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November 3rd, 2015

Fishing Takes a Back Seat While Physician Helps Injured Paddler

By In the Loop

Robert Key, M.D., and his brother Tim were fishing on Caribou Lake in the Boundary Waters Canoe Area Wilderness.Robert Key, M.D., and his brother Tim were fishing on Caribou Lake in the Boundary Waters Canoe Area Wilderness shortly after sunrise on Sept. 21, when they spotted a member of their fishing party frantically waving them back to shore. Once ashore, they were introduced to Bette Braem, 56, who was no doubt happy to make the acquaintance of the family medicine physician from Mayo Clinic Health System in Prairie du Chien, Wisconsin.

Braem tells the LaCrosse Tribune she heard "a snap" in her left leg while unloading a pack from her canoe the day before. Suspecting "something had fractured," her husband, Stuart, wrapped her leg in a bandage. Then the couple broke camp and paddled 3 1/2 miles across Caribou Lake in search of help. Not immediately finding help, Stuart set up a new camp while Bette kept her injured leg in the cool lake water to reduce the swelling.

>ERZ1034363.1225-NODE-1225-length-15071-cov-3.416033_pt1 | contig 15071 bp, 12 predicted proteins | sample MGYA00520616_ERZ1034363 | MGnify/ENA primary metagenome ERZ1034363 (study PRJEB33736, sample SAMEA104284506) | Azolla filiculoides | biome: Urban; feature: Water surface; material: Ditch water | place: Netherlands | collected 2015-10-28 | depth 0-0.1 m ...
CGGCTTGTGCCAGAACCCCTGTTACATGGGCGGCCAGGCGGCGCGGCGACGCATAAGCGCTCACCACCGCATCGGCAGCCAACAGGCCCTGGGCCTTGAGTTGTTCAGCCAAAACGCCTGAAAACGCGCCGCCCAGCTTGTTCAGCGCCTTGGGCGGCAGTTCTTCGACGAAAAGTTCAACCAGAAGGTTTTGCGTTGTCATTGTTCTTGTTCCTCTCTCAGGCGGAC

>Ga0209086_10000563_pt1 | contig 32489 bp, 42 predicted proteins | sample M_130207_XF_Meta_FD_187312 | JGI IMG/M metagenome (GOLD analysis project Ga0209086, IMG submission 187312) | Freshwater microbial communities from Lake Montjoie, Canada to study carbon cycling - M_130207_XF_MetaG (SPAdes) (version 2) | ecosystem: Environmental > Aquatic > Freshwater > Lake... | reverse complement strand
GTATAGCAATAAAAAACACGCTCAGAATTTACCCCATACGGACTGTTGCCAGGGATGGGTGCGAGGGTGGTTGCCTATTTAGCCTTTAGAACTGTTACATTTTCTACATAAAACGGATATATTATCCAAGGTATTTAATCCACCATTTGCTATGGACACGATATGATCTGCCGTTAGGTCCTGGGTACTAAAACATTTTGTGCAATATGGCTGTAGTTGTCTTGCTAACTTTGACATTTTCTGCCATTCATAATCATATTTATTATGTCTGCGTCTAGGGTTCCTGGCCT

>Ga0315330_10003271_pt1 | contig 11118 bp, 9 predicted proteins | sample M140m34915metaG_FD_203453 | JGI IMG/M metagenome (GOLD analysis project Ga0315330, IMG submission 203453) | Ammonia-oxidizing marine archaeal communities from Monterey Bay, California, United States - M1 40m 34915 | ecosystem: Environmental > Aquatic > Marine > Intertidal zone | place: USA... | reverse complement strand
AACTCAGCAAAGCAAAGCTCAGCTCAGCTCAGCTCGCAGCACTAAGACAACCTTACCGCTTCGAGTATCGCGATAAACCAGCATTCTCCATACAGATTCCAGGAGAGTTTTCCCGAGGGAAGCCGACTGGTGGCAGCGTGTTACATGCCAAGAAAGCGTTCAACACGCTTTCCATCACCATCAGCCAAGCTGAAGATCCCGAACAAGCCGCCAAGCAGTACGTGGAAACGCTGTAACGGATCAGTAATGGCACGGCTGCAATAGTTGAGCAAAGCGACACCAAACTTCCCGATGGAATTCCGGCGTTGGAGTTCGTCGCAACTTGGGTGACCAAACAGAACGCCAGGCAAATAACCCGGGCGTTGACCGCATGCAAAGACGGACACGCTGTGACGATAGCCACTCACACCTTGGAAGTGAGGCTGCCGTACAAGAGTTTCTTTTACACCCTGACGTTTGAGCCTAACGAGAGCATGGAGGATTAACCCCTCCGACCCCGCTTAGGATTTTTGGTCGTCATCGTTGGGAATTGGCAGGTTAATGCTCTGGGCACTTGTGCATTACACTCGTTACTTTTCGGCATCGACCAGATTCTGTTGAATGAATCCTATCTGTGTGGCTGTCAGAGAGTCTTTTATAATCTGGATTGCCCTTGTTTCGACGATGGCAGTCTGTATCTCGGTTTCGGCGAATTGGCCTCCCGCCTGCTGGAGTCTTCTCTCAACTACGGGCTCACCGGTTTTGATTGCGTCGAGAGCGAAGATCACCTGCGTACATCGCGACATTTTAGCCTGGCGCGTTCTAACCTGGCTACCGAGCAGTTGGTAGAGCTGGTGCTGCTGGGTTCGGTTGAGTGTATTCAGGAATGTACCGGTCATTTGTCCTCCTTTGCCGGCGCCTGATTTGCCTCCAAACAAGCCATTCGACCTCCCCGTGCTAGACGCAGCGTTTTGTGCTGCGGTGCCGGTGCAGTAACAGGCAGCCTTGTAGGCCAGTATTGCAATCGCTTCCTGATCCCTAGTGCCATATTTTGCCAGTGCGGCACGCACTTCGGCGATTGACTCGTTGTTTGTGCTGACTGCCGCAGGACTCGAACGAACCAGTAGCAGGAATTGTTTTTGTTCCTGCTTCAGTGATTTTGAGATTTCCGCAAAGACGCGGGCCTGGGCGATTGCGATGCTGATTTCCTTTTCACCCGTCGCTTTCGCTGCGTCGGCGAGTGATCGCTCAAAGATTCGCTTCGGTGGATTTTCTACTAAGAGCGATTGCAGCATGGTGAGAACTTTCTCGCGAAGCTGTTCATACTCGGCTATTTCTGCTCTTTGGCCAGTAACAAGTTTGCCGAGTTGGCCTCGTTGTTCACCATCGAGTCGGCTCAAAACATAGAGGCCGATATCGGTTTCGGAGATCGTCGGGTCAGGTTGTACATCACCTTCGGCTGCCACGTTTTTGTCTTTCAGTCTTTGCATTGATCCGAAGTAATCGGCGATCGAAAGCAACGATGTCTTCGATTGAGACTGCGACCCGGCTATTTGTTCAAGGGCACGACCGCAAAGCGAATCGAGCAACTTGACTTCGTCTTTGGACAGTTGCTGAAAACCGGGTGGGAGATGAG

The next morning, Bette says she awoke to find herself unable to put any weight on her leg. "We thought, 'What are we going to do? We've only seen five or six people,'" she tells the newspaper. And their car was still "several miles — and at least three lakes and portages" away. So once again, they broke camp and set out in search of help. This time they found it, a half-mile away, at the campsite of Dr. Key, his brother, and two friends.

Dr. Key examined Bette and determined that while her "ligaments were OK," the upper tibia of her leg was injured. He helped change her bandage. Then he and his fellow paddlers told the Braems they knew "a shortcut" through the woods that would get them back to their car faster. Not only that, but they also helped them get there, the Tribune reports, with Dr. Key and his brother taking turns carrying Bette "about 1 1/2 miles through the woods to a parking lot." It was a wilderness rescue mission that Bette says "took several hours" but left her feeling very fortunate. "I'm not really a believer in miracles — but we were indeed lucky," she tells the Tribune.

As for Dr. Key, he tells the Tribune it was all just a matter of doing what came natural to him. "My brother said it best: 'It's doing the right thing when you're in the right place at the right time,'" he tells the newspaper.

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Tags: Dr Robert Key, Employee Stories, Mayo Clinic Health System, Patient Stories

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